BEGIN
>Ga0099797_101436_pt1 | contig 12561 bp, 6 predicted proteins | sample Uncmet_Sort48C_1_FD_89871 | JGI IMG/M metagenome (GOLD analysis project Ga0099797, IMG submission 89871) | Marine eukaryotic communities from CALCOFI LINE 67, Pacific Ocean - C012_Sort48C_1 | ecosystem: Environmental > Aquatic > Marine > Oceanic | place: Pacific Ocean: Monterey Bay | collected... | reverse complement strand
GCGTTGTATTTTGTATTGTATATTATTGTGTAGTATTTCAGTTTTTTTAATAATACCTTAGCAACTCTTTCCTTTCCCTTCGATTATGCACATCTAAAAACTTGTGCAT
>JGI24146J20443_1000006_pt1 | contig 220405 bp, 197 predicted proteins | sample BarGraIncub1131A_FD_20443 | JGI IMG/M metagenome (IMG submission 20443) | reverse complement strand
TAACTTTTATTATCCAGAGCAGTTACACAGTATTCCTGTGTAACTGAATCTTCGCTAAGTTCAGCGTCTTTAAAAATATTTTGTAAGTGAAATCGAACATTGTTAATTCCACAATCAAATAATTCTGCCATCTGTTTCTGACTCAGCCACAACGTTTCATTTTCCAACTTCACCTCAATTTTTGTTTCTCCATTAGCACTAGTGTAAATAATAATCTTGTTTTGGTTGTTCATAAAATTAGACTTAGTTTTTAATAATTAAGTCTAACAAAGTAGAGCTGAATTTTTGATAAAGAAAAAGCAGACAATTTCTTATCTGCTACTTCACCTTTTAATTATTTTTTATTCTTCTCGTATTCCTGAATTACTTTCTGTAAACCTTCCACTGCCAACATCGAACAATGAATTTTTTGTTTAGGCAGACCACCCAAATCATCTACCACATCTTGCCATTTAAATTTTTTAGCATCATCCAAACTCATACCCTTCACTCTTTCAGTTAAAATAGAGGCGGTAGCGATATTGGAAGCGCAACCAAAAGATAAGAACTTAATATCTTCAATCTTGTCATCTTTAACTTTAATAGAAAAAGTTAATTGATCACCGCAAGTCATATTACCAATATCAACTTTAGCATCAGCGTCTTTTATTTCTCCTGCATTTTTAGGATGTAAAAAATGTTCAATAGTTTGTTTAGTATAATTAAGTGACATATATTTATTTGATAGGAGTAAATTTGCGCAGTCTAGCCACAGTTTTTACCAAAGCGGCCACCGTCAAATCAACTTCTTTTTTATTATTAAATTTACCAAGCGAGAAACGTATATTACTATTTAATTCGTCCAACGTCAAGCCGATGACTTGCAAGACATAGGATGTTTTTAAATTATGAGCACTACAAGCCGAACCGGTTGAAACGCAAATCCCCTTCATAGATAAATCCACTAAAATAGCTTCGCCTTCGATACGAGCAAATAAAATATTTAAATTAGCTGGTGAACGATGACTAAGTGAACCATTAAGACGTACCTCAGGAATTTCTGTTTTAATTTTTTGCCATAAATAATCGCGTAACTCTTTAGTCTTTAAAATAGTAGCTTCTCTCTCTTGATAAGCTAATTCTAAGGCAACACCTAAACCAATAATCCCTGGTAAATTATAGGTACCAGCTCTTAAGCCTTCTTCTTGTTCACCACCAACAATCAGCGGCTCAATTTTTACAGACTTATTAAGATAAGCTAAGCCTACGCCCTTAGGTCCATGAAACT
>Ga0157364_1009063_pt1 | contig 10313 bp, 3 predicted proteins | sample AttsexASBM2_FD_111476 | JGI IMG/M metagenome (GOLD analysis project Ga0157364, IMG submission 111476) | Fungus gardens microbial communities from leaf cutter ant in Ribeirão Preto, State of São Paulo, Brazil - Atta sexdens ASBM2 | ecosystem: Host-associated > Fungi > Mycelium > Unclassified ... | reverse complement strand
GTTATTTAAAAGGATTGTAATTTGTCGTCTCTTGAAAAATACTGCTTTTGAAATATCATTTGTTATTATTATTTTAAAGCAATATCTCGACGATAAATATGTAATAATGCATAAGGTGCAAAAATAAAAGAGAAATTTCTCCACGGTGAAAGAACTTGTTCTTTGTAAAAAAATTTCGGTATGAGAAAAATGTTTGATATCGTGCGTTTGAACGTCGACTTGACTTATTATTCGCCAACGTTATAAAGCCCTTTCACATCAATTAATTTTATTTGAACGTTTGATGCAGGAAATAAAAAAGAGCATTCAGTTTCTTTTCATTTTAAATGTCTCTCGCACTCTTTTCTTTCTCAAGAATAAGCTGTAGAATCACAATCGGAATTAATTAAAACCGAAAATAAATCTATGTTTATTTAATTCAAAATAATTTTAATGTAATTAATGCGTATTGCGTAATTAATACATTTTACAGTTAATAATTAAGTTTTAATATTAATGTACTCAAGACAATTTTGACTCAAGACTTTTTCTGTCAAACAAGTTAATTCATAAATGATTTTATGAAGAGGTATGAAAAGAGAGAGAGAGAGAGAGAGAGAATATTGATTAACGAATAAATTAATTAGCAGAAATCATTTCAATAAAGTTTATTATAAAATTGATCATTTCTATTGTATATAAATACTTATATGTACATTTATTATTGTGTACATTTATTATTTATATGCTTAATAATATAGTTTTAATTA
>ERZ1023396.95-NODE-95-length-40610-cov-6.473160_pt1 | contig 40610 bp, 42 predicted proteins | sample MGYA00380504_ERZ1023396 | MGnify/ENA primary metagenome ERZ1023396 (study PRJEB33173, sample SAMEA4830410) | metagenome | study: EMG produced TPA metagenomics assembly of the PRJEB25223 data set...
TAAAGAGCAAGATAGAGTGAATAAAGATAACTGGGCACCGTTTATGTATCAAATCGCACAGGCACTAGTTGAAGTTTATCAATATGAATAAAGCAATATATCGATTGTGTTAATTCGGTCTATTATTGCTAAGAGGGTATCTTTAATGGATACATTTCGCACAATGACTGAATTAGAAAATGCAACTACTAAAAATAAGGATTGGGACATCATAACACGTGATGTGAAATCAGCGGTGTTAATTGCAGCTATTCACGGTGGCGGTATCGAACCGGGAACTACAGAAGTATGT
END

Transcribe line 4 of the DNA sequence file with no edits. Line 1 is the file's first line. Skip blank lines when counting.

TAACTTTTATTATCCAGAGCAGTTACACAGTATTCCTGTGTAACTGAATCTTCGCTAAGTTCAGCGTCTTTAAAAATATTTTGTAAGTGAAATCGAACATTGTTAATTCCACAATCAAATAATTCTGCCATCTGTTTCTGACTCAGCCACAACGTTTCATTTTCCAACTTCACCTCAATTTTTGTTTCTCCATTAGCACTAGTGTAAATAATAATCTTGTTTTGGTTGTTCATAAAATTAGACTTAGTTTTTAATAATTAAGTCTAACAAAGTAGAGCTGAATTTTTGATAAAGAAAAAGCAGACAATTTCTTATCTGCTACTTCACCTTTTAATTATTTTTTATTCTTCTCGTATTCCTGAATTACTTTCTGTAAACCTTCCACTGCCAACATCGAACAATGAATTTTTTGTTTAGGCAGACCACCCAAATCATCTACCACATCTTGCCATTTAAATTTTTTAGCATCATCCAAACTCATACCCTTCACTCTTTCAGTTAAAATAGAGGCGGTAGCGATATTGGAAGCGCAACCAAAAGATAAGAACTTAATATCTTCAATCTTGTCATCTTTAACTTTAATAGAAAAAGTTAATTGATCACCGCAAGTCATATTACCAATATCAACTTTAGCATCAGCGTCTTTTATTTCTCCTGCATTTTTAGGATGTAAAAAATGTTCAATAGTTTGTTTAGTATAATTAAGTGACATATATTTATTTGATAGGAGTAAATTTGCGCAGTCTAGCCACAGTTTTTACCAAAGCGGCCACCGTCAAATCAACTTCTTTTTTATTATTAAATTTACCAAGCGAGAAACGTATATTACTATTTAATTCGTCCAACGTCAAGCCGATGACTTGCAAGACATAGGATGTTTTTAAATTATGAGCACTACAAGCCGAACCGGTTGAAACGCAAATCCCCTTCATAGATAAATCCACTAAAATAGCTTCGCCTTCGATACGAGCAAATAAAATATTTAAATTAGCTGGTGAACGATGACTAAGTGAACCATTAAGACGTACCTCAGGAATTTCTGTTTTAATTTTTTGCCATAAATAATCGCGTAACTCTTTAGTCTTTAAAATAGTAGCTTCTCTCTCTTGATAAGCTAATTCTAAGGCAACACCTAAACCAATAATCCCTGGTAAATTATAGGTACCAGCTCTTAAGCCTTCTTCTTGTTCACCACCAACAATCAGCGGCTCAATTTTTACAGACTTATTAAGATAAGCTAAGCCTACGCCCTTAGGTCCATGAAACT